Core strength and stability , Whats the difference ?

Have you heard people talk about core stability, but not know what they are on about?. Well, the two concepts are related, Both refer to the same muscle groups but have very different specifics.

Below we will look at both Core strength and stability so that we can work upon both areas. We will also Find out what makes core strength so separate from core stability.

I will show you how each type affects your body and what you can do to place more focus within your core workouts.

What are the core muscles

Your core is made up of the below main muscles

  • Rectus abdominis (“abs”)
  • Transverse abdominis (the deepest internal core muscle which surrounds your spine and sides.
  • Erector spinae ( lower back).
  • Internal and external obliques (sides of your abdomen)

What is core strength?

A example of core strength muscles

Core strength refers to the actual power of your core muscles.

For many people, the first thing that springs to mind when you mention the core is the abdominals, and we show you a few beginner workouts in another post.

Having a strong core can assist with various other exercises. Such as jumping, throwing and swinging.

However, Excessive strength training of the core will eventually lead to a plateau in results, and prolonged strength-training routines will not assist in improving your core stability. They will only assist with producing a more defined six-pack.

The most common exercises to aid core strength include.

  • Leg raises
  • V Holds
  • Side raises
  • Planks
  • Situps 

The workouts are all centred around various holds or lifts in a single plain. Holding a contracted pose as long as possible or lifting a weight or your body.

Increase the hold time or weight used to increase the intensity. They may not feel tough, but you will feel in the morning.

Testing core strength

Try this simple test.

  • Set up in a plank or push-up position,
  • lean on your forearms and not your hands.
  • Properly align your body – don’t allow you back to droop.
  • Tense your abdominals.
  • Hold for as long as possible and as still as possible.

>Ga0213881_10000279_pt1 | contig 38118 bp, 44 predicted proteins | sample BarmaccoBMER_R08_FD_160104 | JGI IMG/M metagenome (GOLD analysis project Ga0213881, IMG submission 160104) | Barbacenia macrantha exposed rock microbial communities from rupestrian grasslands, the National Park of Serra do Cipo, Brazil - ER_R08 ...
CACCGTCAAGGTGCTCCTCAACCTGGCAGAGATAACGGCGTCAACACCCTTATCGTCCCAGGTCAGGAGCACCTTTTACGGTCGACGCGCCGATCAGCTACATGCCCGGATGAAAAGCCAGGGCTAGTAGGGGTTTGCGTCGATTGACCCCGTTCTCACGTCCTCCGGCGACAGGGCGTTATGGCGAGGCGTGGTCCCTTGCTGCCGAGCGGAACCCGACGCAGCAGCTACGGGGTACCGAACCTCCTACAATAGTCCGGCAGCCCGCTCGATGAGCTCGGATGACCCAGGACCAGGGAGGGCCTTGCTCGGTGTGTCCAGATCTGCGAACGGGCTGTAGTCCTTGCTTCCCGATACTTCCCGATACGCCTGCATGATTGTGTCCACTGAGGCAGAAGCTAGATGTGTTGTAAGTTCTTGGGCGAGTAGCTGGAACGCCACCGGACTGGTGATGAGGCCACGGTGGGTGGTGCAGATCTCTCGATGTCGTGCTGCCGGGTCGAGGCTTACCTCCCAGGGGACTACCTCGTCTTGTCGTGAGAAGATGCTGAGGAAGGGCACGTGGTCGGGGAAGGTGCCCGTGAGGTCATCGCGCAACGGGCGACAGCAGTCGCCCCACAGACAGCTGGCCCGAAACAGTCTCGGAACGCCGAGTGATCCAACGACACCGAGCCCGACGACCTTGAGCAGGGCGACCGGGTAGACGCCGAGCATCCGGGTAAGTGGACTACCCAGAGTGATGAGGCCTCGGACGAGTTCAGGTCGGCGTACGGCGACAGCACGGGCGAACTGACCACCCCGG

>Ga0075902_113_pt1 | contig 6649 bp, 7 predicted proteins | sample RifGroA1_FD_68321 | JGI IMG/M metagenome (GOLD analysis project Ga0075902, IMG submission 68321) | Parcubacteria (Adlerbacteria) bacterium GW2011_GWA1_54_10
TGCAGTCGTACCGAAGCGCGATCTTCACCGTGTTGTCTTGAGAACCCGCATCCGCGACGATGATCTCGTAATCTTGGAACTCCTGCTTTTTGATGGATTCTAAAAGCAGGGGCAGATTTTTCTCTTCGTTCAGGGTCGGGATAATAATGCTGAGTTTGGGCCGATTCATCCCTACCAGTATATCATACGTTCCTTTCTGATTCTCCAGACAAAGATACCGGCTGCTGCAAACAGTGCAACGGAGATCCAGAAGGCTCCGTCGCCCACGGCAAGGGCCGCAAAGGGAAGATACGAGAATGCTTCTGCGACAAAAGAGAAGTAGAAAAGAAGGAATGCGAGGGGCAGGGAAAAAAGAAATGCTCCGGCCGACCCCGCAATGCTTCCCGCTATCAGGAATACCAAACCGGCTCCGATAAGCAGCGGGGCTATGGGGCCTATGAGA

• Stop once your hips start to dip, your back droop or your knees touch the ground.

Then, compare the level of your core strength to the below table.

  • Weak core strength – up to 30 seconds
  • Average core strength – 30 seconds to a minute
  • Good core strength – 1 -2 minutes
  • Excellent core strength – above 2 minutes

Improving your core strength 

If your test shows that your core strength is below average. Why not work on improving it.

Exercise your core twice a week, Remember you will be working it while performing other activities as well, so don’t think it a low volume.

Head don over to Abdominal exercises for beginners for more information, Or perform a plank hold three times

Hold as long as possible

Rest for 1 minute and repeat

Re-check your maximum time every month.

What is core stability?

Core stability is your ability to keep your spine from movement during physical activity.

Keep the spine stable.

That can be anything from keeping solid while planking, keeping a flat back while deadlifting or holding a handstand.

Stability comes from the engagement of all the muscles within your core. Using All of these muscles rather than just your abs will help you to control your body more effectively.

The core muscles are the workhorses of your body and influence the way you move during every movement.

While you work, other muscle groups may I suggest you can try a few variations.

Lower the weight significantly and Increase the instability of each workout.

Try the below for instance.

Kettlebell squats on a wobble board